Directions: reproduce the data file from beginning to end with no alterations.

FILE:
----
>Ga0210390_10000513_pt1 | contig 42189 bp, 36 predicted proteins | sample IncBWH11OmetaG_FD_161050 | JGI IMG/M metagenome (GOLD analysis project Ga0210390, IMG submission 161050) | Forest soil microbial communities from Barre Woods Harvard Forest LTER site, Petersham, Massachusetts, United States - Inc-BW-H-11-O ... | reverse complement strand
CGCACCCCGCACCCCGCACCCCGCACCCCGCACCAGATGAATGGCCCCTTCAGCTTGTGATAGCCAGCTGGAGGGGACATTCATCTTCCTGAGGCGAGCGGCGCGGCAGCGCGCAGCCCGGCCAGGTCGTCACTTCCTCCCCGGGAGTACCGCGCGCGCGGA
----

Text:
>Ga0210390_10000513_pt1 | contig 42189 bp, 36 predicted proteins | sample IncBWH11OmetaG_FD_161050 | JGI IMG/M metagenome (GOLD analysis project Ga0210390, IMG submission 161050) | Forest soil microbial communities from Barre Woods Harvard Forest LTER site, Petersham, Massachusetts, United States - Inc-BW-H-11-O ... | reverse complement strand
CGCACCCCGCACCCCGCACCCCGCACCCCGCACCAGATGAATGGCCCCTTCAGCTTGTGATAGCCAGCTGGAGGGGACATTCATCTTCCTGAGGCGAGCGGCGCGGCAGCGCGCAGCCCGGCCAGGTCGTCACTTCCTCCCCGGGAGTACCGCGCGCGCGGA